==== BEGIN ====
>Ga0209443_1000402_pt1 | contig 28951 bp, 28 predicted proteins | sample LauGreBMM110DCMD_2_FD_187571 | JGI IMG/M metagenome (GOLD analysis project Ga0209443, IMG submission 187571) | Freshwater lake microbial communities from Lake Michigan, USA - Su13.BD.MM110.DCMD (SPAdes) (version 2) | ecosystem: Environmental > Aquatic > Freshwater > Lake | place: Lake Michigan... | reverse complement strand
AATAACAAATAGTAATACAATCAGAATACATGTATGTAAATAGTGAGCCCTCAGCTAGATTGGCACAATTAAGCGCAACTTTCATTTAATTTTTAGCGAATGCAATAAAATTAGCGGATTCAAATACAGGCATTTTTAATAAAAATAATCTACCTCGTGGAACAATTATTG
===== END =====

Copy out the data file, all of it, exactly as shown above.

>Ga0209443_1000402_pt1 | contig 28951 bp, 28 predicted proteins | sample LauGreBMM110DCMD_2_FD_187571 | JGI IMG/M metagenome (GOLD analysis project Ga0209443, IMG submission 187571) | Freshwater lake microbial communities from Lake Michigan, USA - Su13.BD.MM110.DCMD (SPAdes) (version 2) | ecosystem: Environmental > Aquatic > Freshwater > Lake | place: Lake Michigan... | reverse complement strand
AATAACAAATAGTAATACAATCAGAATACATGTATGTAAATAGTGAGCCCTCAGCTAGATTGGCACAATTAAGCGCAACTTTCATTTAATTTTTAGCGAATGCAATAAAATTAGCGGATTCAAATACAGGCATTTTTAATAAAAATAATCTACCTCGTGGAACAATTATTG